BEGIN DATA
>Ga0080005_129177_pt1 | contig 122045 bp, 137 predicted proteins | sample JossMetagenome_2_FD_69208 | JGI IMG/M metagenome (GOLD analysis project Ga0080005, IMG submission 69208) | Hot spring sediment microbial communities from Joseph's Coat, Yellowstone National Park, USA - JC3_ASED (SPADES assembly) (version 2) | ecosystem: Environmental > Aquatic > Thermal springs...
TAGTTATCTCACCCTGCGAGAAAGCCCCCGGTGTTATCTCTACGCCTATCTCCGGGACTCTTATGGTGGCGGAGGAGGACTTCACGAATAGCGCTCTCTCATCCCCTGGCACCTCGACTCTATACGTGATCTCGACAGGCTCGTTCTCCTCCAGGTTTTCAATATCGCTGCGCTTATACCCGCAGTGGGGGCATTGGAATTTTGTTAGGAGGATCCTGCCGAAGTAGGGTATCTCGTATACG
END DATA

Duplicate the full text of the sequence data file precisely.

>Ga0080005_129177_pt1 | contig 122045 bp, 137 predicted proteins | sample JossMetagenome_2_FD_69208 | JGI IMG/M metagenome (GOLD analysis project Ga0080005, IMG submission 69208) | Hot spring sediment microbial communities from Joseph's Coat, Yellowstone National Park, USA - JC3_ASED (SPADES assembly) (version 2) | ecosystem: Environmental > Aquatic > Thermal springs...
TAGTTATCTCACCCTGCGAGAAAGCCCCCGGTGTTATCTCTACGCCTATCTCCGGGACTCTTATGGTGGCGGAGGAGGACTTCACGAATAGCGCTCTCTCATCCCCTGGCACCTCGACTCTATACGTGATCTCGACAGGCTCGTTCTCCTCCAGGTTTTCAATATCGCTGCGCTTATACCCGCAGTGGGGGCATTGGAATTTTGTTAGGAGGATCCTGCCGAAGTAGGGTATCTCGTATACG